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UK to mandate IoT security-by-design in upcoming legislation

Filip TRUȚĂ

January 31, 2020

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UK to mandate IoT security-by-design in upcoming legislation

Just as it’s about to leave the European Union, the United Kingdom has announced plans to deliver new legislation that aims to strengthen the security of connected smart products in Europe.

The UK government first hinted at the upcoming regulation in 2018, when it put forth a document outlining the Secure by Design Code of Practice for consumer IoT security. The document was intended to help vendors ensure hackers can’t easily compromise their products.

Digital Minister Matt Warman announced this week that a new law is being prepared based on the security-by-design principle, which includes three main security requirements for the Internet of Things (IoT):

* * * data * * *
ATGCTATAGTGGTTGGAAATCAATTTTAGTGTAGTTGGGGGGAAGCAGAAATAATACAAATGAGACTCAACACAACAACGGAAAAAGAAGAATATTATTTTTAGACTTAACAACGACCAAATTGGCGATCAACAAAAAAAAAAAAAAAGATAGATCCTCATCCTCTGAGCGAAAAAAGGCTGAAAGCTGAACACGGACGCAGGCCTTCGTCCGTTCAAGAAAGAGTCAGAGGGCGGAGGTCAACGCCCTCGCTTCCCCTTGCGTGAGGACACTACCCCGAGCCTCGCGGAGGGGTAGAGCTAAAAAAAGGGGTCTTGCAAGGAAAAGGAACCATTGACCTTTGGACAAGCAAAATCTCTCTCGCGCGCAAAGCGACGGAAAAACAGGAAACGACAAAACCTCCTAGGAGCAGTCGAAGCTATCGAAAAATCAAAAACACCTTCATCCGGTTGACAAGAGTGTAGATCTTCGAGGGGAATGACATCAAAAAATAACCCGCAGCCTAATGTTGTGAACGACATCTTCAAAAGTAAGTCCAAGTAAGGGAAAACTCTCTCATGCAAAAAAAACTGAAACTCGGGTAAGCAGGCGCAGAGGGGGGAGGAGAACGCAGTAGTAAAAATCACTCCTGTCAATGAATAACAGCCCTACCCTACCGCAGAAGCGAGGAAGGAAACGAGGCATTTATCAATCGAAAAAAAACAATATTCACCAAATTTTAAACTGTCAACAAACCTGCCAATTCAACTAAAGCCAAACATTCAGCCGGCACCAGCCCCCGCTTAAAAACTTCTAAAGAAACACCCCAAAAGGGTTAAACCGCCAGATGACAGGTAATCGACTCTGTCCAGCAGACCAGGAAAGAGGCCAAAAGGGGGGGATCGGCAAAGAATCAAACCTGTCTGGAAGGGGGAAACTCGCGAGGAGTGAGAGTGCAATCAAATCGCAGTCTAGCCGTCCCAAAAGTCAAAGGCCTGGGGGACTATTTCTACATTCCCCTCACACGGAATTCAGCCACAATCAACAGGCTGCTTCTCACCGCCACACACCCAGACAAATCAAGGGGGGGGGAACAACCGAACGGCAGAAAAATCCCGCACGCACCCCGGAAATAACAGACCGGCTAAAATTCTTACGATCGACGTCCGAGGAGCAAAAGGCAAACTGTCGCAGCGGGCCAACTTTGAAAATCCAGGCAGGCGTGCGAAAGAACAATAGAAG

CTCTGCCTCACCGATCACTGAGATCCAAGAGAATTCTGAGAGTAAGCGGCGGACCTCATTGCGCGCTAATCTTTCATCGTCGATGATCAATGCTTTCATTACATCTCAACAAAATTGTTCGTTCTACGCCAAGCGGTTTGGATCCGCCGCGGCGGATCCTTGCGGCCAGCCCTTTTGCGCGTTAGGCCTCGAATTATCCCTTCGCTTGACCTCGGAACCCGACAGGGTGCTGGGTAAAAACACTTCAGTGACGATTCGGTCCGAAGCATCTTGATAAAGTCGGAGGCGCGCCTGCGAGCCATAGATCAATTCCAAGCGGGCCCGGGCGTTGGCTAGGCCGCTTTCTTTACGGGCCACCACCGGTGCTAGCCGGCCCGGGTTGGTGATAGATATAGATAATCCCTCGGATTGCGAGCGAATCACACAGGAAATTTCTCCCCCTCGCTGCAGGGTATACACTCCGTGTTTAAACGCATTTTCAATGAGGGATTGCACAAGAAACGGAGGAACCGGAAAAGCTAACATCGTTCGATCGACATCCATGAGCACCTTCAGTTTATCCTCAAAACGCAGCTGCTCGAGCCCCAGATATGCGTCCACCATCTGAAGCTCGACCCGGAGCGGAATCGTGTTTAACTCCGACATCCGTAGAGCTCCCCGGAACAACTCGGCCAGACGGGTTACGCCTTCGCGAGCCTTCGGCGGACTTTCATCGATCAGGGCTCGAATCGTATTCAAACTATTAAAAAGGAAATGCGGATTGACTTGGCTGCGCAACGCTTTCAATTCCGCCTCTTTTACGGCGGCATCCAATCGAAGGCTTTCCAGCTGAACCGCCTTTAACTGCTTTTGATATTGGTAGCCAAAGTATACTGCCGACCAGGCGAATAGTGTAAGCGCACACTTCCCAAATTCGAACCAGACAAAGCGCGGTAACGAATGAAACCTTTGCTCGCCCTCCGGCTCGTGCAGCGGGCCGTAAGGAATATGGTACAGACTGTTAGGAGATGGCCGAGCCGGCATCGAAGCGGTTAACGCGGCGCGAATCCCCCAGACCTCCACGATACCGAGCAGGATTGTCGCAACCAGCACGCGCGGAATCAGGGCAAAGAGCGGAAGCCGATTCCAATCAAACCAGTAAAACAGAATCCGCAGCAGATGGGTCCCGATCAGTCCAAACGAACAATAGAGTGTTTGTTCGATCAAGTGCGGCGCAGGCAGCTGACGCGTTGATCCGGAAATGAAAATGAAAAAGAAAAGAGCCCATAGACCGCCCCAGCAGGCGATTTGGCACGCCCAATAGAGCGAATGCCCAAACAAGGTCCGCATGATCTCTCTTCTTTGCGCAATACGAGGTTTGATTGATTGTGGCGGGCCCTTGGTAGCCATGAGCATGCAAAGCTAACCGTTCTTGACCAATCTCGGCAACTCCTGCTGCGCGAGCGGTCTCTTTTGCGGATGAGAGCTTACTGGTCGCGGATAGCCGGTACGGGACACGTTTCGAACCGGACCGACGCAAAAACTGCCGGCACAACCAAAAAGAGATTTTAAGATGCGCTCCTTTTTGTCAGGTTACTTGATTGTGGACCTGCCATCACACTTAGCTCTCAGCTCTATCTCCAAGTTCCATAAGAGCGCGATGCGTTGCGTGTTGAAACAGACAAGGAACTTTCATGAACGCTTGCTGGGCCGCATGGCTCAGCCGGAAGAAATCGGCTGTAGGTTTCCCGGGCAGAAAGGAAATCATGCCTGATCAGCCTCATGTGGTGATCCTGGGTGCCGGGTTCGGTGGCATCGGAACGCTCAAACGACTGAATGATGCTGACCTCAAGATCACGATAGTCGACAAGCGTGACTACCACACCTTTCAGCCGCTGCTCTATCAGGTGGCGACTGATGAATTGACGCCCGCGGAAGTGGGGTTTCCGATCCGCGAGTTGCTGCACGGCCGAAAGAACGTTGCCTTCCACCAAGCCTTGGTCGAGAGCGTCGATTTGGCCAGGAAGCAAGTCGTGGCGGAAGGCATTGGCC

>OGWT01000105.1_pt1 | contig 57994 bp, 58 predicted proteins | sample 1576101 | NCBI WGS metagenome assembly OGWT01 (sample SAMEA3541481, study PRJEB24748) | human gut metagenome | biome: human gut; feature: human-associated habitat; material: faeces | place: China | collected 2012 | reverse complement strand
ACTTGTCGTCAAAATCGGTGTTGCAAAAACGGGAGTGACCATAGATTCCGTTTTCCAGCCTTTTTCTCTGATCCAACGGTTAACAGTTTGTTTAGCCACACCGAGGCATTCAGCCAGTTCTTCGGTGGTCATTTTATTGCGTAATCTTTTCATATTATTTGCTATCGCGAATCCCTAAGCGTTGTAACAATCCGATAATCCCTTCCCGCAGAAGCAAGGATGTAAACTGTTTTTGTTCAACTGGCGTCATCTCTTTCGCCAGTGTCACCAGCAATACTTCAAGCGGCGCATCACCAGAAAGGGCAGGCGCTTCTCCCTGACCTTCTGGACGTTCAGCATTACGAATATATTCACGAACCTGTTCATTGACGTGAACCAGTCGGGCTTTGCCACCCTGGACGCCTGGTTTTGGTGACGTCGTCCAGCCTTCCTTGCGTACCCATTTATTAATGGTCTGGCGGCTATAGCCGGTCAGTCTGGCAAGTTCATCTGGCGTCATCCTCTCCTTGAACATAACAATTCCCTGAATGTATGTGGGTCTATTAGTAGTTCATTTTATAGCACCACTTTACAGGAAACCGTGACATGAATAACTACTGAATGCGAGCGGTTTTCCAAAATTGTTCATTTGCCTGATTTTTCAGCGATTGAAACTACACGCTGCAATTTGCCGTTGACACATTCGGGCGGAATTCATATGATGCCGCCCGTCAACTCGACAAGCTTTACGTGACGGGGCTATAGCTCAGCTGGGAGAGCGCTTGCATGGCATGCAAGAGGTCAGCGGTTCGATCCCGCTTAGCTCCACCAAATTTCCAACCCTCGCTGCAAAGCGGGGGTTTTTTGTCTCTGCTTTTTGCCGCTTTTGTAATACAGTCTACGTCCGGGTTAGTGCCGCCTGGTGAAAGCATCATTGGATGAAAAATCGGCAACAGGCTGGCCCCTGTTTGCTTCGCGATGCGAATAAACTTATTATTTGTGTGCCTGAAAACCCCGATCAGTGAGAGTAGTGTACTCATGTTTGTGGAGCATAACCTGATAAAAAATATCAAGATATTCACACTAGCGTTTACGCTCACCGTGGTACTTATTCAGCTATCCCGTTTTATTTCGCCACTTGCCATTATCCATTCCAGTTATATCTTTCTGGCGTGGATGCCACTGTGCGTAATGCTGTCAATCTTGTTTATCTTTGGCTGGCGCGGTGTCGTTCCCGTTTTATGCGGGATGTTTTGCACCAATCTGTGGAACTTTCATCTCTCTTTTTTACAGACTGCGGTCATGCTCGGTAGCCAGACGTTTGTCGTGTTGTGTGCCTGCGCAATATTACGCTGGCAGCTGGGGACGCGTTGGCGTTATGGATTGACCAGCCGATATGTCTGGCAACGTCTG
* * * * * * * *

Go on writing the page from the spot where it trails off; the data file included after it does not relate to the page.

• All consumer internet-connected device passwords must be unique and not resettable to any universal factory setting
  • Manufacturers of consumer IoT devices must provide a public point of contact so anyone can report a vulnerability and it will be acted on in a timely manner
  • Manufacturers of consumer IoT devices must state, either in store or online, how long the device will receive security updates at the point of sale

“We want to make the UK the safest place to be online with pro-innovation regulation that breeds confidence in modern technology,” Digital Minister Matt Warman said. “Our new law will hold firms manufacturing and selling internet-connected devices to account and stop hackers threatening people’s privacy and safety. It will mean robust security standards are built in from the design stage and not bolted on as an afterthought.”

The plans, which set a new standard for best practice requirements for IoT vendors, were drawn up by the Department for Digital, Culture, Media and Sport (DCMS) in conjunction with the business industry and the National Cyber Security Centre.

The UK government plans ongoing discussions with all parties involved to keep improving the legislation even after it goes into effect. No deadline was given, with the UK government only saying it “aims to deliver this legislation as soon as possible.”

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